How Focusing on Our Personal Safety Is Good for Our Health

02 24 2016

Guest writer: Jennifer McGregor has wanted to be a doctor since she was little. Now, as a pre-med student, she’s well on her way to achieving that dream. She helped create PublicHealthLibrary.org with a friend as part of a class project. With it, she hopes to provide access to trustworthy health and medical resources. When Jennifer isn’t working on the site, you can usually find her hitting the books in the campus library or spending some downtime with her dog at the local park.

Safety floats on the dock

Pixabay

Everyone wants to be healthy, yet some people sacrifice their well-being by making poor choices that are detrimental to their personal safety. One such example is a person who chooses to smoke despite being aware of the serious health risks associated with tobacco use. There are many examples of personal safety choices that can impact your overall health and well-being. An awareness of good personal safety habits and positive decision making are among the most important things you can do for your health.

Preventative Health Checkups for Long-Term Health

No one wants to spend an afternoon sitting in the waiting room of a physician’s office, particularly when you feel perfectly fine. But an annual health checkup is an important personal safety habit that can help you preserve long-term health.

That’s because preventative screenings for various types of cancer, blood tests and blood pressure screenings can detect minor underlying health concerns that can be easily treated with lifestyle changes or medication. Early detection is the key to survival for many serious conditions. Likewise, preventative health habits such as regular exercise will improve your health and longevity, helping to ward off conditions such as diabetes and heart disease.

Your Dog: An Additional Layer of Protection

A good dog will always protect you from harm when it can. Even a smaller dog can ward off home invaders by acting as an intruder alert system.

Plus, it really is good for your health. Dogs lift our moods, keep us active and on our toes, and relieve our stress. Sometimes there’s no better therapy than going for a hike in the woods with your dog, or even just walking in to a wagging tail after a tough day at the office. Loyal protectors who fill our hearts with joy: they really are man’s best friend!

Stay Smart When Out and About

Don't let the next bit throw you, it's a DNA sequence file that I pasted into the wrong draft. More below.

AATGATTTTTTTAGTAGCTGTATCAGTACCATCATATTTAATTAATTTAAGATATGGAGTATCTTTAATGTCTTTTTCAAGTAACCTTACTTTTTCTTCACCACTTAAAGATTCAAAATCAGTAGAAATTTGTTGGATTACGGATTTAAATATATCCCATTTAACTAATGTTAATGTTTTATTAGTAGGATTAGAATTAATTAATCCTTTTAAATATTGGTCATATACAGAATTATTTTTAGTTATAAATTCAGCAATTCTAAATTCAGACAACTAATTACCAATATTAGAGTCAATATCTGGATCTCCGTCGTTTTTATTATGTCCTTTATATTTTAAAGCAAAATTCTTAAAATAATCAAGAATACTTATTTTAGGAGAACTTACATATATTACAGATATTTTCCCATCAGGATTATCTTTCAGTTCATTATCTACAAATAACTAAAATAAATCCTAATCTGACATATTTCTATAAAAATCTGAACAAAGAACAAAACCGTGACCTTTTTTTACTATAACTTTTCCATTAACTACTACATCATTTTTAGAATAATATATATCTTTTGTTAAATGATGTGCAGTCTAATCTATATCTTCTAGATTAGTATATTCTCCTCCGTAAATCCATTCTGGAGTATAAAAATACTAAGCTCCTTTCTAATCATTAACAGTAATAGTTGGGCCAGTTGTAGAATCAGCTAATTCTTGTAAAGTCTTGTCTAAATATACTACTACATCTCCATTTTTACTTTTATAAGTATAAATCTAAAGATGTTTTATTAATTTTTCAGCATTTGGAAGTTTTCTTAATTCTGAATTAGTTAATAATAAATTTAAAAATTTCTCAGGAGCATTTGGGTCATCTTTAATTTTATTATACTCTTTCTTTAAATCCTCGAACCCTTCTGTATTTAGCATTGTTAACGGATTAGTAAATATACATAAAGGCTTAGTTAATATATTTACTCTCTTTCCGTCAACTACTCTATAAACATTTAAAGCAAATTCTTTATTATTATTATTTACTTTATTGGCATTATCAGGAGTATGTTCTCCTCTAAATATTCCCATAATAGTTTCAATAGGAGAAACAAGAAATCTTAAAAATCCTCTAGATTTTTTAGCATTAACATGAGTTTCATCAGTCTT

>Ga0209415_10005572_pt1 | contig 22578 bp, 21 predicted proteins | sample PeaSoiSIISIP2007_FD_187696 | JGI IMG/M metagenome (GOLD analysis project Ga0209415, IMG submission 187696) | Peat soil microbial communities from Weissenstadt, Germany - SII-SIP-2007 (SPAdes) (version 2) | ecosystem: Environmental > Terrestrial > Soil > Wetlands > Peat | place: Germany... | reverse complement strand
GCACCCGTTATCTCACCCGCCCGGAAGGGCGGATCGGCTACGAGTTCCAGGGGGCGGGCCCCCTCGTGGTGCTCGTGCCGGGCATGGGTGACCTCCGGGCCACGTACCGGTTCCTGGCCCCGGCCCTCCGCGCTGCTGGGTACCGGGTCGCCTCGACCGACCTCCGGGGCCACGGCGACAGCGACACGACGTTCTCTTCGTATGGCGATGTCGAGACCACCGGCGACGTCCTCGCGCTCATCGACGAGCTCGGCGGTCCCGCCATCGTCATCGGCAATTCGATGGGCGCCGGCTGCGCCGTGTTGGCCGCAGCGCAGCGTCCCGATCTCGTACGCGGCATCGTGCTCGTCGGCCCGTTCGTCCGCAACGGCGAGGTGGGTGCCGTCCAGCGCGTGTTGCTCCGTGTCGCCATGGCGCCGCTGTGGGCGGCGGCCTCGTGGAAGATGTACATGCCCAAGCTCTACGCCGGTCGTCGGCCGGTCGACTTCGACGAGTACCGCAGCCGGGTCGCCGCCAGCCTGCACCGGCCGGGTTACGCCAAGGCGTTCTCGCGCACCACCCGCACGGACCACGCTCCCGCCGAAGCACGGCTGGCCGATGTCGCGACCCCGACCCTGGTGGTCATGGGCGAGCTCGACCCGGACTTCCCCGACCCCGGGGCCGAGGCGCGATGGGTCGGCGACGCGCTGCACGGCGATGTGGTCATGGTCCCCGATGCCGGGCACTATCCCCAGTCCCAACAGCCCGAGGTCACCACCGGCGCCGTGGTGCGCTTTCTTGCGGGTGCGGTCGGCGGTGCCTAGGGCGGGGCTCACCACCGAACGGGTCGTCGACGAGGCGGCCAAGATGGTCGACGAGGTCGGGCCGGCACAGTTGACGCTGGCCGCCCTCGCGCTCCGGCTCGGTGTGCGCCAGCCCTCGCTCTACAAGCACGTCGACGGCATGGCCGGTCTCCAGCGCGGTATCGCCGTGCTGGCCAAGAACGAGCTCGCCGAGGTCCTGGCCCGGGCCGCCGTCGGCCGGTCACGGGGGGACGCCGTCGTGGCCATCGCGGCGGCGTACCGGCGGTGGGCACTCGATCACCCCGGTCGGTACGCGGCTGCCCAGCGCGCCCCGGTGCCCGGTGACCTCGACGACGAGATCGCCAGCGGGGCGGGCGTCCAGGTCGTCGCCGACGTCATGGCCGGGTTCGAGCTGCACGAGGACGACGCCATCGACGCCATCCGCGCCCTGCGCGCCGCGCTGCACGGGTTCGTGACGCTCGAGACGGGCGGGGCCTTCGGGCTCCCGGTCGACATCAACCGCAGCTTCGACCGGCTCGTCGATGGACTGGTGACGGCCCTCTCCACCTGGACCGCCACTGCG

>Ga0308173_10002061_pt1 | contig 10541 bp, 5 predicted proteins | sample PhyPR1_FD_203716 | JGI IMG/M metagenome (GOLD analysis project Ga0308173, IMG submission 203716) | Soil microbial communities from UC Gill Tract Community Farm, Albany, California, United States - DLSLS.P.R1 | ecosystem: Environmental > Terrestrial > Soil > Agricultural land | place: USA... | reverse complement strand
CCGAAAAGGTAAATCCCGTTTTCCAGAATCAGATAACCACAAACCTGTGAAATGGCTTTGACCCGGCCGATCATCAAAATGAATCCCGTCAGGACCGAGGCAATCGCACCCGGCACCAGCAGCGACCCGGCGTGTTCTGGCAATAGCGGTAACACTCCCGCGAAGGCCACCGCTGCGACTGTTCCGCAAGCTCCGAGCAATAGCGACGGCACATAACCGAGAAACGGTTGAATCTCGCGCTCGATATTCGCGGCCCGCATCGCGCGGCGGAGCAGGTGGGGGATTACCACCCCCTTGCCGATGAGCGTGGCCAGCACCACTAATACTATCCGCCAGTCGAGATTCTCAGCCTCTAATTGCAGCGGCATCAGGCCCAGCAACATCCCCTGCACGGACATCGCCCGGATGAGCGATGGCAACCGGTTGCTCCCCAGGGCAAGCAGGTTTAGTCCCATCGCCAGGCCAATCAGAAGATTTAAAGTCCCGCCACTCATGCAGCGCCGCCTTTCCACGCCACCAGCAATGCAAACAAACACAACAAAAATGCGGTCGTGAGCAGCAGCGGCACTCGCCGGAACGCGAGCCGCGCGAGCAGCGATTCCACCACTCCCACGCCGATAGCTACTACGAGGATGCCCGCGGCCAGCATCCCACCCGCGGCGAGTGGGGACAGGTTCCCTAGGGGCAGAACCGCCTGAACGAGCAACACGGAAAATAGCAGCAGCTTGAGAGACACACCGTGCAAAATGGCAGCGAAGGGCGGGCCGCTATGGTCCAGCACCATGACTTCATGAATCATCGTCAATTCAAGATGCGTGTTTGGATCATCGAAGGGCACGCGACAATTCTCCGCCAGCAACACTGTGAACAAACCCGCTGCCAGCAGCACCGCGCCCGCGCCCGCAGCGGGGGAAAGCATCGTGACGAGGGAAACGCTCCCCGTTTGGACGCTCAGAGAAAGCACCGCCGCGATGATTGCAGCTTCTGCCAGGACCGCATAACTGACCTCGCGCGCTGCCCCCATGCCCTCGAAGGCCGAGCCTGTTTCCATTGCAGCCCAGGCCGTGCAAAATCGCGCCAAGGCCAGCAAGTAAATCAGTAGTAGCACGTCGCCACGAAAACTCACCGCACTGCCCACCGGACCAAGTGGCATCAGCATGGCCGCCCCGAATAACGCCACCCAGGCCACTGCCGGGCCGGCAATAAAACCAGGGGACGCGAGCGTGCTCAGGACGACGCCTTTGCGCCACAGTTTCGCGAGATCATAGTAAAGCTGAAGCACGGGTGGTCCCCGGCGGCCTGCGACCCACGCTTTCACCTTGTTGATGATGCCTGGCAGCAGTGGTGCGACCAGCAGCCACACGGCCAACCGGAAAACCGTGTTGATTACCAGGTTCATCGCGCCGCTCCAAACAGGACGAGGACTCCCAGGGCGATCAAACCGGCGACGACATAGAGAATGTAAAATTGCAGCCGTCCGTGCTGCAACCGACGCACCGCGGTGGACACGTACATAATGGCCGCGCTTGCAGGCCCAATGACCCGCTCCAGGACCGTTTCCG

Going about your daily life, you may not think much of walking through a dimly lit parking lot at night. But an awareness of your surroundings can help you avoid potentially dangerous situtations, such as encountering individuals with ill intentions. If another car is the only car in the parking lot and is parked right next to yours, for instance, you might avoid approaching until you can call someone for help.

Wearing a seatbelt means you’re less likely to be seriously injured if you’re in an accident, and traveling on well-traveled roads means other people will be nearby to call for help should an accident occur. These rules of thumb don’t apply only to cars, but to other activities as well. If you’re swimming, for instance, avoid swimming in areas with warning signs and don’t swim in isolated areas alone. If there’s no lifeguard on duty, make sure there’s a rescue buoy nearby. You shouldn’t avoid doing the things that you enjoy, but you should take the appropriate steps to stay safe while doing them.

Wash Your Hands and Use Safe Cooking Practices

Washing your hands is one of the most basic healthy habits, yet many people don’t wash their hands before preparing food or cooking a meal. Washing your hands before eating prevents you from ingesting germs and bacteria that your hands have gathered from touching the many objects in your everyday environment, such as door knobs, countertops and the credit card machine at your local convenience store.

Preparing food safely, though, is about more than simply washing your hands. While you should always wash your hands before preparing food, you should also follow safety practices like using a separate cutting board for meat, thoroughly cleaning surfaces after preparing food, and cooking meats and eggs thoroughly before eating. These safety tips will not only help you avoid spreading viruses and bacteria, it will also reduce the likelihood of food poisoning, often a result of eating meat that has not been fully cooked.

Good Personal Safety Habits Mean Less Stress

When you practice positive personal safety habits, you’ll benefit from reduced stress. Situations that pose personal safety risks are often stressful, such as encountering a shady character in a dark alleyway at night with no one to help in sight. That’s why adopting good habits that will improve your personal safety will also reduce the stressors in your life. That’s not to say your life will be entirely stress-free, but it certainly helps to know that you don’t have to worry about safety hazards that are within your power to control.

There are simple ways to improve your personal safety every day. Most of these things require little more than utilizing common sense and following any safety rules and good safety practices that are known to make situations or activities safer. Make personal safety a daily habit, and you’ll also improve your overall health and well-being by avoiding illness and injury and reducing stress.